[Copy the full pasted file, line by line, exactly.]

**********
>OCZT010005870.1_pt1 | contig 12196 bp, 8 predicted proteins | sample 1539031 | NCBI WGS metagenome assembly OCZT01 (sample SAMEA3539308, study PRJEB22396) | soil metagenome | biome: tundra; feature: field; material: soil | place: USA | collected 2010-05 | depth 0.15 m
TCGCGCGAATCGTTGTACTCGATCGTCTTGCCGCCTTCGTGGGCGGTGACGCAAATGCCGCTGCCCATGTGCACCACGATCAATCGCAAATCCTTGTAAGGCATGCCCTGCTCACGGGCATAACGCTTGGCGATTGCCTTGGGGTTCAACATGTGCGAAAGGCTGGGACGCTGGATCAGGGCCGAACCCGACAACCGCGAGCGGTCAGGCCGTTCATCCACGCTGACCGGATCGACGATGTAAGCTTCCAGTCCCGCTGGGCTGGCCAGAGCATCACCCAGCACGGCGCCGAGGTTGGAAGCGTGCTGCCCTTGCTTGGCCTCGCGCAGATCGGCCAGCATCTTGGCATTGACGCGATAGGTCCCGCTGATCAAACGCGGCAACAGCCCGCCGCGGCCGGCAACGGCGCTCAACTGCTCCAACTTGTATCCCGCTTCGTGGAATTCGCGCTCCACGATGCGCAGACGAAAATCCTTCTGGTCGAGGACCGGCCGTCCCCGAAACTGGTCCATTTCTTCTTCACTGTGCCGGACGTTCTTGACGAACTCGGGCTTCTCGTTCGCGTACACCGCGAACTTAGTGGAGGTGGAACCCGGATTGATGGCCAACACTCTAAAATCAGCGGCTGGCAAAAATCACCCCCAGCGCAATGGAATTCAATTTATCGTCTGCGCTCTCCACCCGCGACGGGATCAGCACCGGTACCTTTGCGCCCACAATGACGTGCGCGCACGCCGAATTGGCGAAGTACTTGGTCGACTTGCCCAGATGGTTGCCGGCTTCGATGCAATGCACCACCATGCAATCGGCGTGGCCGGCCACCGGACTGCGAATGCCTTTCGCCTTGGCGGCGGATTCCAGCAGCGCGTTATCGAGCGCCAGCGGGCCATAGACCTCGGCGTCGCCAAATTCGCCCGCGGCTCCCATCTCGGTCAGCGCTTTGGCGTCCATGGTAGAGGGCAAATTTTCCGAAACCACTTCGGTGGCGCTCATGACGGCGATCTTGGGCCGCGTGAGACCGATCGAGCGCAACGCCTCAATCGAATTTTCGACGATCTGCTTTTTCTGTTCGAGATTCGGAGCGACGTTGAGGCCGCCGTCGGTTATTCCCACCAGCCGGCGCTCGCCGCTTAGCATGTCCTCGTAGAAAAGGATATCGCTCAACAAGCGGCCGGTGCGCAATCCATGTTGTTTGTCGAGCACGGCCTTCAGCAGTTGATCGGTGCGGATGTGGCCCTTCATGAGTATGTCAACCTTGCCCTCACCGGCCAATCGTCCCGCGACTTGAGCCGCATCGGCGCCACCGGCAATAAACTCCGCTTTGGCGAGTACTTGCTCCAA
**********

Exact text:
>OCZT010005870.1_pt1 | contig 12196 bp, 8 predicted proteins | sample 1539031 | NCBI WGS metagenome assembly OCZT01 (sample SAMEA3539308, study PRJEB22396) | soil metagenome | biome: tundra; feature: field; material: soil | place: USA | collected 2010-05 | depth 0.15 m
TCGCGCGAATCGTTGTACTCGATCGTCTTGCCGCCTTCGTGGGCGGTGACGCAAATGCCGCTGCCCATGTGCACCACGATCAATCGCAAATCCTTGTAAGGCATGCCCTGCTCACGGGCATAACGCTTGGCGATTGCCTTGGGGTTCAACATGTGCGAAAGGCTGGGACGCTGGATCAGGGCCGAACCCGACAACCGCGAGCGGTCAGGCCGTTCATCCACGCTGACCGGATCGACGATGTAAGCTTCCAGTCCCGCTGGGCTGGCCAGAGCATCACCCAGCACGGCGCCGAGGTTGGAAGCGTGCTGCCCTTGCTTGGCCTCGCGCAGATCGGCCAGCATCTTGGCATTGACGCGATAGGTCCCGCTGATCAAACGCGGCAACAGCCCGCCGCGGCCGGCAACGGCGCTCAACTGCTCCAACTTGTATCCCGCTTCGTGGAATTCGCGCTCCACGATGCGCAGACGAAAATCCTTCTGGTCGAGGACCGGCCGTCCCCGAAACTGGTCCATTTCTTCTTCACTGTGCCGGACGTTCTTGACGAACTCGGGCTTCTCGTTCGCGTACACCGCGAACTTAGTGGAGGTGGAACCCGGATTGATGGCCAACACTCTAAAATCAGCGGCTGGCAAAAATCACCCCCAGCGCAATGGAATTCAATTTATCGTCTGCGCTCTCCACCCGCGACGGGATCAGCACCGGTACCTTTGCGCCCACAATGACGTGCGCGCACGCCGAATTGGCGAAGTACTTGGTCGACTTGCCCAGATGGTTGCCGGCTTCGATGCAATGCACCACCATGCAATCGGCGTGGCCGGCCACCGGACTGCGAATGCCTTTCGCCTTGGCGGCGGATTCCAGCAGCGCGTTATCGAGCGCCAGCGGGCCATAGACCTCGGCGTCGCCAAATTCGCCCGCGGCTCCCATCTCGGTCAGCGCTTTGGCGTCCATGGTAGAGGGCAAATTTTCCGAAACCACTTCGGTGGCGCTCATGACGGCGATCTTGGGCCGCGTGAGACCGATCGAGCGCAACGCCTCAATCGAATTTTCGACGATCTGCTTTTTCTGTTCGAGATTCGGAGCGACGTTGAGGCCGCCGTCGGTTATTCCCACCAGCCGGCGCTCGCCGCTTAGCATGTCCTCGTAGAAAAGGATATCGCTCAACAAGCGGCCGGTGCGCAATCCATGTTGTTTGTCGAGCACGGCCTTCAGCAGTTGATCGGTGCGGATGTGGCCCTTCATGAGTATGTCAACCTTGCCCTCACCGGCCAATCGTCCCGCGACTTGAGCCGCATCGGCGCCACCGGCAATAAACTCCGCTTTGGCGAGTACTTGCTCCAA